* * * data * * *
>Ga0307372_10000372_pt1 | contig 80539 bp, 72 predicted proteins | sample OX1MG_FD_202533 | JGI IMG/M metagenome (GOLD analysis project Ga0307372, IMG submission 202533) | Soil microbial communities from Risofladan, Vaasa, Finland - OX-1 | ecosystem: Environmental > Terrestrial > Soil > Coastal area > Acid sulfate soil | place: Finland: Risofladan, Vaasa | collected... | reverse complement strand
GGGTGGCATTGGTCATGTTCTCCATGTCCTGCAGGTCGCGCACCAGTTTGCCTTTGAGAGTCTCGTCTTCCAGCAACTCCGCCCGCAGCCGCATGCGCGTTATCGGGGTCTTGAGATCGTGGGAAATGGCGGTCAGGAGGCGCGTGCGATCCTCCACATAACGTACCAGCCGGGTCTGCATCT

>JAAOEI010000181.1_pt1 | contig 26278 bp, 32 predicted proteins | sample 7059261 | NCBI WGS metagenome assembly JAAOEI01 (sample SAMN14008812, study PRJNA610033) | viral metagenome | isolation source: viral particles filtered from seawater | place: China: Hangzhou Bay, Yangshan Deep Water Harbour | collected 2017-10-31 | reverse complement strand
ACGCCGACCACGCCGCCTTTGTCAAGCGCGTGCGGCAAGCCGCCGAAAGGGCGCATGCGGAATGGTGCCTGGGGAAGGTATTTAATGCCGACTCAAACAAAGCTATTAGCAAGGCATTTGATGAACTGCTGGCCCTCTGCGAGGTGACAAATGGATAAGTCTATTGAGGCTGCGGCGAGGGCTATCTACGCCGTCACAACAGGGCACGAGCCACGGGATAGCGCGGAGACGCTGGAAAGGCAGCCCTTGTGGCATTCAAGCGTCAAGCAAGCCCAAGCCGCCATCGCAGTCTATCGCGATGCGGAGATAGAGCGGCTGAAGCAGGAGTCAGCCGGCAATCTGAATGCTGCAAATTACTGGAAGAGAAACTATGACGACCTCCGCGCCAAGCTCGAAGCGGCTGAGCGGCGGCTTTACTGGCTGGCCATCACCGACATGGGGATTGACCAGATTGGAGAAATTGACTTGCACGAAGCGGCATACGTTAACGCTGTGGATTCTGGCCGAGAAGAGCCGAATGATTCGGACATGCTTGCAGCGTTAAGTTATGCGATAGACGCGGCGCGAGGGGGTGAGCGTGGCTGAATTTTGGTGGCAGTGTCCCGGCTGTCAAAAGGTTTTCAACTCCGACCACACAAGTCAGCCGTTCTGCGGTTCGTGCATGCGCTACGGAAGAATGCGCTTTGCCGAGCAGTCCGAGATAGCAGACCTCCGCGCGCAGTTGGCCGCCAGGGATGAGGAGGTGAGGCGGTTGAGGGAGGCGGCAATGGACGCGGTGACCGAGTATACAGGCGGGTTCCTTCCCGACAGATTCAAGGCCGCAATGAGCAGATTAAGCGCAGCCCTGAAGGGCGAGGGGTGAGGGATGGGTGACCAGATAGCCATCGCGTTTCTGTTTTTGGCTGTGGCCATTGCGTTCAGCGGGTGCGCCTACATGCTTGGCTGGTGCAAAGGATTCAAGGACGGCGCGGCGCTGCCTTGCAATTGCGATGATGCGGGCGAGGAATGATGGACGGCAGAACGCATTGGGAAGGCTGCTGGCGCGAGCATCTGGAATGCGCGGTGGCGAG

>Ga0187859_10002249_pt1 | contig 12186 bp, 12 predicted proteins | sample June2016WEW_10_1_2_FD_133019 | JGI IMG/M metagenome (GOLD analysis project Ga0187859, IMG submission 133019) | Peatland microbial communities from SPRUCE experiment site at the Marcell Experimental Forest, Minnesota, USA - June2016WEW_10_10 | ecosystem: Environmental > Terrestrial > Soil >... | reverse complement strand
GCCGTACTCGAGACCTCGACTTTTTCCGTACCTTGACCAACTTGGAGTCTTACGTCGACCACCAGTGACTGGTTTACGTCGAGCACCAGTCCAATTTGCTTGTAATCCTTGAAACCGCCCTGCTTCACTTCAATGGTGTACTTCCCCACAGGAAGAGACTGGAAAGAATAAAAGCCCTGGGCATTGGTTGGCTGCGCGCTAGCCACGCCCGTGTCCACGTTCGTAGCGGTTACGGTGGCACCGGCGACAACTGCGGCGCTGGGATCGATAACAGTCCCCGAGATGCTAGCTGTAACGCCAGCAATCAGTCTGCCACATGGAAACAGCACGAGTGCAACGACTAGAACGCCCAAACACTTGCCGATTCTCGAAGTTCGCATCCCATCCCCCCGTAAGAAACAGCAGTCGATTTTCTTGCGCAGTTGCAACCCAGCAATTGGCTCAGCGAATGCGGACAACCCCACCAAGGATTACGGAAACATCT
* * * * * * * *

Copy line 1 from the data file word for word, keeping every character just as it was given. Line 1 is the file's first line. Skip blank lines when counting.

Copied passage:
>Ga0307372_10000372_pt1 | contig 80539 bp, 72 predicted proteins | sample OX1MG_FD_202533 | JGI IMG/M metagenome (GOLD analysis project Ga0307372, IMG submission 202533) | Soil microbial communities from Risofladan, Vaasa, Finland - OX-1 | ecosystem: Environmental > Terrestrial > Soil > Coastal area > Acid sulfate soil | place: Finland: Risofladan, Vaasa | collected... | reverse complement strand